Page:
Directive 08-14: Use of Cameras, Electronic Devices, and Recording Devices in Court
For many years, guidance regarding the use of cameras, electronic devices, and recording devices has been found in New Jersey Code of Judicial Conduct, Canon 3A(9), which provides that: “Only media representatives with bona fide press credentials or with identification issued by a bona fide media outlet are permitted to provide live broadcasts and/or to electronically record or photograph court proceedings.”
Today, however, the use of electronic devices is so commonplace that students are allowed to bring “smart” phones into school, legislatures are continuing to crack down on talking or texting while driving, and almost every citizen carries a recording and camera device that just so happens to also make phone calls. Meanwhile, traditional journalism is being challenged by the rise of bloggers and other “new” forms of journalism. In this environment, Directive 08-14 (Supreme Court Guidelines on Electronic Devices in the Courtroom) was born. This Directive went into effect February 2, 2015 and has been applied to virtually every Court in New Jersey (although the Directive does not appear to include administrative and quasi-judicial proceedings).
In sum, the Supreme Court Guidelines state that due to the pervasiveness of electronic devices and the rise of non-traditional reporting, that the issue of the use of electronic devices in courts must be revisited. The Directive addresses use of cameras inside courtrooms, in common areas of courthouses, and on courthouse grounds.
Firstly, the new guidelines no longer require the showing of press credentials, but rather set as a prerequisite for any such use that individuals execute: “An Agreement for the Use of Electronic Devices.” The Directive further states that: “With a valid Agreement, an individual may use an electronic device inside a courtroom to take notes and receive information and communications without further approval being required.”
It should be noted that there is a distinction between use of electronic devices for communications or note-taking versus utilizing such devices to record or create images. In order to photograph, electronically, record, broadcast, and/or transmit a court proceeding, an individual must first have a valid Agreement and then must “in writing request permission from the court to do so.”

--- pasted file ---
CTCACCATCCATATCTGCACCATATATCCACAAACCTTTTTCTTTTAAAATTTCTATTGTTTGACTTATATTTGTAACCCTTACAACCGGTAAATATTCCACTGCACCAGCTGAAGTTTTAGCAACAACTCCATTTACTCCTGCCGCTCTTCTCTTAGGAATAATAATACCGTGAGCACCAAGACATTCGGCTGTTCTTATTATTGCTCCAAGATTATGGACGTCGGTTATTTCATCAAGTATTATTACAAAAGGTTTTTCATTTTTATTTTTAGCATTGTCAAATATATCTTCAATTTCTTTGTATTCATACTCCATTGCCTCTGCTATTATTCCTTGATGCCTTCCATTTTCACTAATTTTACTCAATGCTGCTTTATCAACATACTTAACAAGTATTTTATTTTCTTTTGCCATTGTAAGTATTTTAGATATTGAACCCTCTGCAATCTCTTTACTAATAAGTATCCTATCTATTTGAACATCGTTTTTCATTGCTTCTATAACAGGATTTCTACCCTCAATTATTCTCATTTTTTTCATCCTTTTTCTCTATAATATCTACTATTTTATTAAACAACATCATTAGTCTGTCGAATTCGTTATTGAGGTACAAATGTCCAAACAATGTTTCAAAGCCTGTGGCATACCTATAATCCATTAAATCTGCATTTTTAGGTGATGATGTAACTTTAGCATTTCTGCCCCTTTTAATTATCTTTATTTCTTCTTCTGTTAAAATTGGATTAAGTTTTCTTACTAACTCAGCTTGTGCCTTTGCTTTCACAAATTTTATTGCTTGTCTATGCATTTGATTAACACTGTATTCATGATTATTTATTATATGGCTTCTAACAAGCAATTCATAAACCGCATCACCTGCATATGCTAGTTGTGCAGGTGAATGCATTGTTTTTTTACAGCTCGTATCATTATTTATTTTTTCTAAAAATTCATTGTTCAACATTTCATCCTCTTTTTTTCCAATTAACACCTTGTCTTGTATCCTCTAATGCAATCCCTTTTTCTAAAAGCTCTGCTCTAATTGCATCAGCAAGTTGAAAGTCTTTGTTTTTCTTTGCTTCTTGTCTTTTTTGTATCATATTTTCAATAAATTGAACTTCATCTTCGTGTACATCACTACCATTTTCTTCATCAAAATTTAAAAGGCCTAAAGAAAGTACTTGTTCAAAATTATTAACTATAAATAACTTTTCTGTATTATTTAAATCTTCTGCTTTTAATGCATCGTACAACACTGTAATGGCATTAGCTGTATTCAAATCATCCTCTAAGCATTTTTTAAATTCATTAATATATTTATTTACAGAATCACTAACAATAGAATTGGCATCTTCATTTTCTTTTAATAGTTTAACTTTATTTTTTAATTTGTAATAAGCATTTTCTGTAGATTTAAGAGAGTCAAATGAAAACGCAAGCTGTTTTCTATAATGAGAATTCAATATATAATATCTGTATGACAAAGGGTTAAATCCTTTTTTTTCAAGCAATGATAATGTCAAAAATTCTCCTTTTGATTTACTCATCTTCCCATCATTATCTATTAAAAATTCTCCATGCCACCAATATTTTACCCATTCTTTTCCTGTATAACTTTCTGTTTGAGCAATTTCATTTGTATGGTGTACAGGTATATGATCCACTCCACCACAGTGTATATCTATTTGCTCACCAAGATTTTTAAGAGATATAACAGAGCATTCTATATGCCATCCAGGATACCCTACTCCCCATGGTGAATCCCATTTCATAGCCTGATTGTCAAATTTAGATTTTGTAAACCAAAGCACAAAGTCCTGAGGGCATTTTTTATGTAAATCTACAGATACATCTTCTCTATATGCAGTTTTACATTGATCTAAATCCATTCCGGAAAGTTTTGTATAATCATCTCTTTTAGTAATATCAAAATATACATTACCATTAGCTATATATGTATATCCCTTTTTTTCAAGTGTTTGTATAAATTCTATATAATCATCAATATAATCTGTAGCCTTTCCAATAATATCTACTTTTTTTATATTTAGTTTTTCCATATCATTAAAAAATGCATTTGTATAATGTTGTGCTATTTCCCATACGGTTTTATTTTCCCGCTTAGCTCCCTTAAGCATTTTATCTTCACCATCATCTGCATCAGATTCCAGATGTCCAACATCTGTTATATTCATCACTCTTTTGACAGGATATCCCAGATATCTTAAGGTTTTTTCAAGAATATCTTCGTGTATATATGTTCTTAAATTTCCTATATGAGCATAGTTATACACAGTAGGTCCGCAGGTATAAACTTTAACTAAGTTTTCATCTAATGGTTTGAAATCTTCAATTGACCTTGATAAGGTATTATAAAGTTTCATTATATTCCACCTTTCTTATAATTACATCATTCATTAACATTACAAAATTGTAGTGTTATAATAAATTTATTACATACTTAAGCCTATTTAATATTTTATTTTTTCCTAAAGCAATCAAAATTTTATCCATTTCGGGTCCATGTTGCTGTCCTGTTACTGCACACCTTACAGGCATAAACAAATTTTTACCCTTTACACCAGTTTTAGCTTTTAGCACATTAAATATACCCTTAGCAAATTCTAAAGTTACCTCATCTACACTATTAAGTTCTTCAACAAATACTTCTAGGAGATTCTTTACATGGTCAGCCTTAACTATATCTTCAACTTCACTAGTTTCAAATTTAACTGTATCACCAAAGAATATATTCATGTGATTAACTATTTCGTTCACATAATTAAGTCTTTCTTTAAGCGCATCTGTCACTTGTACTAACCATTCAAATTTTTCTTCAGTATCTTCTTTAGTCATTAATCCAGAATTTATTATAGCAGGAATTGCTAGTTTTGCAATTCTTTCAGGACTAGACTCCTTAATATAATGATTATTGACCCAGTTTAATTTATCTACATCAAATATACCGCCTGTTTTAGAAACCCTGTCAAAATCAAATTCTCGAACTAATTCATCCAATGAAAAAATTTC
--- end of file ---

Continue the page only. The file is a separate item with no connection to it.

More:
Courts have been directed to make decisions regarding such requests within 24 hours or “as soon as practicable based on several factors.” A signed Agreement is valid for one (1) year. In addition, the court may at any time prohibit or restrict the use of electronic devices (even for notes) if such use interferes with: “The administration of justice, poses a threat to safety or security, or compromises the integrity of the proceedings.” The form of request for recording must be signed and in writing. The Court may consider, but is not bound by the wishes of the parties. This should be kept in mind for instances where you represent a client who seeks to object to recordings or photographs of court proceedings by third parties.
Regarding the use of electronic devices for “courthouse grounds”, “environs,” and “ceremonies,” such recordings are permitted provided individuals seek: “appropriate approval from facility security authorities and/or the owner of such facility before doing so, including, but not limited to, the county sheriff’s department.”
The Directive does provide for limited exceptions to these general rules. Such exceptions include photographs, electronic records, broadcasts and/or transmissions of victims of crime under 18 years of age, jurors (except discharged jurors), witnesses under 14 years of age, conferences between client and attorney, between co-counsel, and side bar conferences between counsel and the court (although still photographs and silent video of such conferences are permitted).
Photography, electronic recordings, broadcasting, and/or transmitting are also prohibited at any proceeding closed by court order, statute or rule of Court. Finally, an Agreement for the use of electronic devices and/or a Request for Permission shall not be required in the case of adoptive parents and other family members present at final hearings in uncontested adoption cases, provided that the judge presiding over that hearing grants those individuals permission to photograph, electronically record, broadcast and/or transmit the hearing.
This new Directive relaxes court rules regarding electronic devices. On a practical level this Directive will make it easier for members of the bar to utilize electric devices while in court. This Directive will also make it easier for non-traditional journalists to photograph or record court proceedings. For those elected, appointed, or employed by local governments, it is important to note that this directive does not apply to your meetings. However, you may wish to have a quick discussion (or have your municipal attorney) reach out to the municipal judge in your township to discuss compliance with this relatively new directive.